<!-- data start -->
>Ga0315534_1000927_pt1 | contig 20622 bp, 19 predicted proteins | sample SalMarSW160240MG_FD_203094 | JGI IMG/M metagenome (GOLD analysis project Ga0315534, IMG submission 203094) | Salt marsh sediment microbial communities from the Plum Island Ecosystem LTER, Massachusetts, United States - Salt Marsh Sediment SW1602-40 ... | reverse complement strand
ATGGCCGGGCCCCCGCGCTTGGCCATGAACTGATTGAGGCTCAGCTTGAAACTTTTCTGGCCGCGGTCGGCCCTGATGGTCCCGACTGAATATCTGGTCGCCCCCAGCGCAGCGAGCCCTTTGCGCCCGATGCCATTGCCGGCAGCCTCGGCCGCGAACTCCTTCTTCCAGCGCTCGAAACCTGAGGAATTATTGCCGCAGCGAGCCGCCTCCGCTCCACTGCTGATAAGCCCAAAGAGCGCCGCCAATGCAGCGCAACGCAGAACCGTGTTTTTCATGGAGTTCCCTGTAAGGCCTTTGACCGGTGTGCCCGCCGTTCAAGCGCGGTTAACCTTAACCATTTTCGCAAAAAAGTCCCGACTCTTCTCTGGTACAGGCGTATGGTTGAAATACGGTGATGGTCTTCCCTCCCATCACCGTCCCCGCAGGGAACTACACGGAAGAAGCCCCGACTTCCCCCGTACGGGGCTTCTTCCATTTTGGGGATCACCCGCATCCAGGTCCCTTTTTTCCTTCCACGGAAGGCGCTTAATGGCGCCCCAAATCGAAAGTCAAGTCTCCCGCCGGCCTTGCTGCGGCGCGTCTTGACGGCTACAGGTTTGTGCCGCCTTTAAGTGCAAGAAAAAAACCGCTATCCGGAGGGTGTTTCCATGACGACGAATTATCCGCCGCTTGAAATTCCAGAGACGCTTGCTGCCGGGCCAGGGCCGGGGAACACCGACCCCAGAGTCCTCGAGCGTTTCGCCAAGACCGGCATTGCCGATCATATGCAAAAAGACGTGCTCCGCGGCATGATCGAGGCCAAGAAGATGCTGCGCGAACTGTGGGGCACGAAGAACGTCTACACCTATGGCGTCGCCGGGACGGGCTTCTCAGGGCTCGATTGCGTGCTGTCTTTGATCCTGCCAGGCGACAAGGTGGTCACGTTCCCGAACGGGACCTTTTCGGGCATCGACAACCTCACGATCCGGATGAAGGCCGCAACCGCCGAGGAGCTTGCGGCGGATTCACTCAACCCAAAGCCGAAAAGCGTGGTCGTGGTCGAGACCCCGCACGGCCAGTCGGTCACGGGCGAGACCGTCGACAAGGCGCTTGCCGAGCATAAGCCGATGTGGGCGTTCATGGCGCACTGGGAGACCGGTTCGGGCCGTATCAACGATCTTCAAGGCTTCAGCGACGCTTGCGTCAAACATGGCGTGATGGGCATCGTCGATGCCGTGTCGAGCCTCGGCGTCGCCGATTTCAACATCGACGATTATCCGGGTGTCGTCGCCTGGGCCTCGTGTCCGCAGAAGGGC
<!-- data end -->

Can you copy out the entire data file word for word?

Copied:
>Ga0315534_1000927_pt1 | contig 20622 bp, 19 predicted proteins | sample SalMarSW160240MG_FD_203094 | JGI IMG/M metagenome (GOLD analysis project Ga0315534, IMG submission 203094) | Salt marsh sediment microbial communities from the Plum Island Ecosystem LTER, Massachusetts, United States - Salt Marsh Sediment SW1602-40 ... | reverse complement strand
ATGGCCGGGCCCCCGCGCTTGGCCATGAACTGATTGAGGCTCAGCTTGAAACTTTTCTGGCCGCGGTCGGCCCTGATGGTCCCGACTGAATATCTGGTCGCCCCCAGCGCAGCGAGCCCTTTGCGCCCGATGCCATTGCCGGCAGCCTCGGCCGCGAACTCCTTCTTCCAGCGCTCGAAACCTGAGGAATTATTGCCGCAGCGAGCCGCCTCCGCTCCACTGCTGATAAGCCCAAAGAGCGCCGCCAATGCAGCGCAACGCAGAACCGTGTTTTTCATGGAGTTCCCTGTAAGGCCTTTGACCGGTGTGCCCGCCGTTCAAGCGCGGTTAACCTTAACCATTTTCGCAAAAAAGTCCCGACTCTTCTCTGGTACAGGCGTATGGTTGAAATACGGTGATGGTCTTCCCTCCCATCACCGTCCCCGCAGGGAACTACACGGAAGAAGCCCCGACTTCCCCCGTACGGGGCTTCTTCCATTTTGGGGATCACCCGCATCCAGGTCCCTTTTTTCCTTCCACGGAAGGCGCTTAATGGCGCCCCAAATCGAAAGTCAAGTCTCCCGCCGGCCTTGCTGCGGCGCGTCTTGACGGCTACAGGTTTGTGCCGCCTTTAAGTGCAAGAAAAAAACCGCTATCCGGAGGGTGTTTCCATGACGACGAATTATCCGCCGCTTGAAATTCCAGAGACGCTTGCTGCCGGGCCAGGGCCGGGGAACACCGACCCCAGAGTCCTCGAGCGTTTCGCCAAGACCGGCATTGCCGATCATATGCAAAAAGACGTGCTCCGCGGCATGATCGAGGCCAAGAAGATGCTGCGCGAACTGTGGGGCACGAAGAACGTCTACACCTATGGCGTCGCCGGGACGGGCTTCTCAGGGCTCGATTGCGTGCTGTCTTTGATCCTGCCAGGCGACAAGGTGGTCACGTTCCCGAACGGGACCTTTTCGGGCATCGACAACCTCACGATCCGGATGAAGGCCGCAACCGCCGAGGAGCTTGCGGCGGATTCACTCAACCCAAAGCCGAAAAGCGTGGTCGTGGTCGAGACCCCGCACGGCCAGTCGGTCACGGGCGAGACCGTCGACAAGGCGCTTGCCGAGCATAAGCCGATGTGGGCGTTCATGGCGCACTGGGAGACCGGTTCGGGCCGTATCAACGATCTTCAAGGCTTCAGCGACGCTTGCGTCAAACATGGCGTGATGGGCATCGTCGATGCCGTGTCGAGCCTCGGCGTCGCCGATTTCAACATCGACGATTATCCGGGTGTCGTCGCCTGGGCCTCGTGTCCGCAGAAGGGC